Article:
It had a few pros, but many many cons...you also got a ColecoVision with your purchase, so this was great for anyone with a Coleco that wanted a computer (or had neither a computer nor a console system, but wanted both), and you got a full computer with 80K of RAM, it came stock with a tape drive, which in itself was both a pro (to a degree) and a con, as most systems came with (or at least had the option of...) a Floppy drive by 1983.

    The fact it came with a printer was also both a pro and a con...you got, and paid for, a printer whether you wanted one or not (additionally, if the printer failed, you weren't just out a printer, you were typically out your entire system)...of course many people who had zero intention of using a printer, would certainly have rather just paid a few hundred dollars less for their system...

    While it had a large CV library, it never got much software that took advantage of the (few) improvements of the ADAM, particularly as the system was orphaned just 15 months after release.

    It did have a fairly decent Zilog Z80 CPU running @ 3.58mhz, as well as 80KB of RAM, which was a bit better than most other 8-bit offerings at the time.

    however it was also one of the last '8-bit' systems released, and much better systems had started coming out in 1983 (IBM PC XT, March 83) and in early 1984 (Macintosh 128k - January 1984, a mere 3 months after the ADAM) granted both systems were a lot more money.

    The ADAM had many issues, but I think the greatest being the fact that it was just 'too little, too late' in the marketplace for this particular system...to a certain degree the Commodore 128 would have a similar fate (albeit a better machine with a faithful Commodore following, it survived for 4 years...) as the Amiga was released very quickly after as well... (Jan 85 vs July 85 - the ADAM being discontinued in Jan 85)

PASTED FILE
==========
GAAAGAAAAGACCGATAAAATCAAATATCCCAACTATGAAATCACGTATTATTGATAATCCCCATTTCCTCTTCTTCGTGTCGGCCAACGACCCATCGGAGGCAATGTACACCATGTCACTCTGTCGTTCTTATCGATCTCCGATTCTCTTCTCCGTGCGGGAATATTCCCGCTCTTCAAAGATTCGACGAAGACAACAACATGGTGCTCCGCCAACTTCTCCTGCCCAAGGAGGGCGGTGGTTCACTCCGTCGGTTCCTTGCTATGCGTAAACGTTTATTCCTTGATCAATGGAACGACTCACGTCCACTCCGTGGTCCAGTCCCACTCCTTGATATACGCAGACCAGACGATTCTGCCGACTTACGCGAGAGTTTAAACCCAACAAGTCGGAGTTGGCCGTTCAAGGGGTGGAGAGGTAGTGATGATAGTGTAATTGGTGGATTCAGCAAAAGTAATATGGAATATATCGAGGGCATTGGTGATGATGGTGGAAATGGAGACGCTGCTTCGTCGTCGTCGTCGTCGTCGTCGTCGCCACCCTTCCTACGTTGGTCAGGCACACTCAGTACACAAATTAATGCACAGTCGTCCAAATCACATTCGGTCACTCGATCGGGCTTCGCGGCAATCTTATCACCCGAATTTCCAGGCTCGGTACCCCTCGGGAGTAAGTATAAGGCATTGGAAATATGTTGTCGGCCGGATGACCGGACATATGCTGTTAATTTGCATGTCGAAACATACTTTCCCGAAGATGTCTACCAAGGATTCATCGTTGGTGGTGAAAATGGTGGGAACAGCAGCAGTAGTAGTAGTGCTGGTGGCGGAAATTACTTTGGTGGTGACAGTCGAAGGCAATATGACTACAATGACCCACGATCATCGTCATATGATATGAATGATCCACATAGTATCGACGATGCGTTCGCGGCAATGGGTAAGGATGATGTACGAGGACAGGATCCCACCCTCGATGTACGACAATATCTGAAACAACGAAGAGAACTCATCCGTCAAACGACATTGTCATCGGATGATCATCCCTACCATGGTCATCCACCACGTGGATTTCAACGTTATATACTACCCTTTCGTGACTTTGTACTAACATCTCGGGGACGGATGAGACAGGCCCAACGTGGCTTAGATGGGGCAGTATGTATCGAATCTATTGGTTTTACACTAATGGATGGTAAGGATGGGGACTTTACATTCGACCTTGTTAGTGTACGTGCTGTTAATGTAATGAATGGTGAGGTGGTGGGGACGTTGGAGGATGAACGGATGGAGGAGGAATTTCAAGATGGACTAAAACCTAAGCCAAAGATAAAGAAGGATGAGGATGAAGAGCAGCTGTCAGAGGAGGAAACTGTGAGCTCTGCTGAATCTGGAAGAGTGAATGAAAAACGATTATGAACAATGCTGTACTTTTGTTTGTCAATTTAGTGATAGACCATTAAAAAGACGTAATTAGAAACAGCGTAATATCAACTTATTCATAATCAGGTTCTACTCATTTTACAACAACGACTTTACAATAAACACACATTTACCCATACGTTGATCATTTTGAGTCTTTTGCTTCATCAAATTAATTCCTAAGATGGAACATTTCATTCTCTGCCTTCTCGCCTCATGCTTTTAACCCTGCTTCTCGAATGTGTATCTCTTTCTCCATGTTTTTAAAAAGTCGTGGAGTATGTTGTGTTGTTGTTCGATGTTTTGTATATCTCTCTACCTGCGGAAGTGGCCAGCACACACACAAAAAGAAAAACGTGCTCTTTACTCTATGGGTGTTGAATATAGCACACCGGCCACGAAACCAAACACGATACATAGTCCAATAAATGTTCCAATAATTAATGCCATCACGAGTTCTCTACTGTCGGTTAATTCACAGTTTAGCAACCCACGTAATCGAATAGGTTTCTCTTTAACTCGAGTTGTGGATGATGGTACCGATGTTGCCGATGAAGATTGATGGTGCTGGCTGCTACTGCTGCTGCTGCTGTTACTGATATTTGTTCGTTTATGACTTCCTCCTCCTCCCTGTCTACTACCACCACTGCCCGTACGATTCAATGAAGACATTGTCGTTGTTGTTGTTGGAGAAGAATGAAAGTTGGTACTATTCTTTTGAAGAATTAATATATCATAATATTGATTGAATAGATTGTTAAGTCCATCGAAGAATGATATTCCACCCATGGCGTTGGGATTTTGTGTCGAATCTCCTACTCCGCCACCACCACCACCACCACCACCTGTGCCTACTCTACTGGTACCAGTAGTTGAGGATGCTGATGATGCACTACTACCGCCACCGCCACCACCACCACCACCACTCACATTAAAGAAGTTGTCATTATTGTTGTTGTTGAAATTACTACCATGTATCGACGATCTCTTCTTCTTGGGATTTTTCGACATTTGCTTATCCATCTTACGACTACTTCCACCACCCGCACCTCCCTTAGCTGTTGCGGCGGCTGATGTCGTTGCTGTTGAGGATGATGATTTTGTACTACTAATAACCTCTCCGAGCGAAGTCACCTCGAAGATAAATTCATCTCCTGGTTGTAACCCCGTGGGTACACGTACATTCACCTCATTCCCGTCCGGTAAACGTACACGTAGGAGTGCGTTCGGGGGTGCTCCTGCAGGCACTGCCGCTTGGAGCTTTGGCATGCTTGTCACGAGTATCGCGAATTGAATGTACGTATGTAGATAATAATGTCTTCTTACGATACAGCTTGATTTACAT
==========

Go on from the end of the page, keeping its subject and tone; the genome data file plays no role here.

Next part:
also consider that it was competing against the C64, Atari 800, CoCo2 and many other systems (including 'budget' systems like the Vic20, Texas Instruments TI99/4A, Atari 400 etc), and the market was completely saturated.

    However, I will say this, at 13 years old, I would've absolutely killed for an ADAM (or any other computer system for that matter) for Christmas '83.

    (side note: don't fire up the ADAM with a tape already inside the drive, it has a tendency to erase tapes with it's strong EM burst on powerup)
    Last edited by SaviorX; 3rd September 2017 at 11:05.
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    I'm pleased to report my ADAM is now fully working and looking much better. Initially it was very yellowed, and when first unpacked, rattling alarmingly. It's a pretty easy system to dismantle and it turned out a couple of heat-sinks had been dislodged in transit so causing the rattle.

    Initial impressions?
    Quite a good looking system, separate keyboard, two Coleco controllers with a keyboard dock for one, and that infamous printer / PSU. Three things that stood out right away were how crappy the action of the keyboard is (cost cutting I'm sure) and the weird way some plastics were far more yellowed than others, particularly noticeable with the keyboard keys. Also the guts of the computer seem to have been thrown together, constructed very poorly, and there's a good few (seemingly factory) patches to the lower motherboard. All told the ADAM has the feel of an engineering sample, not a production machine.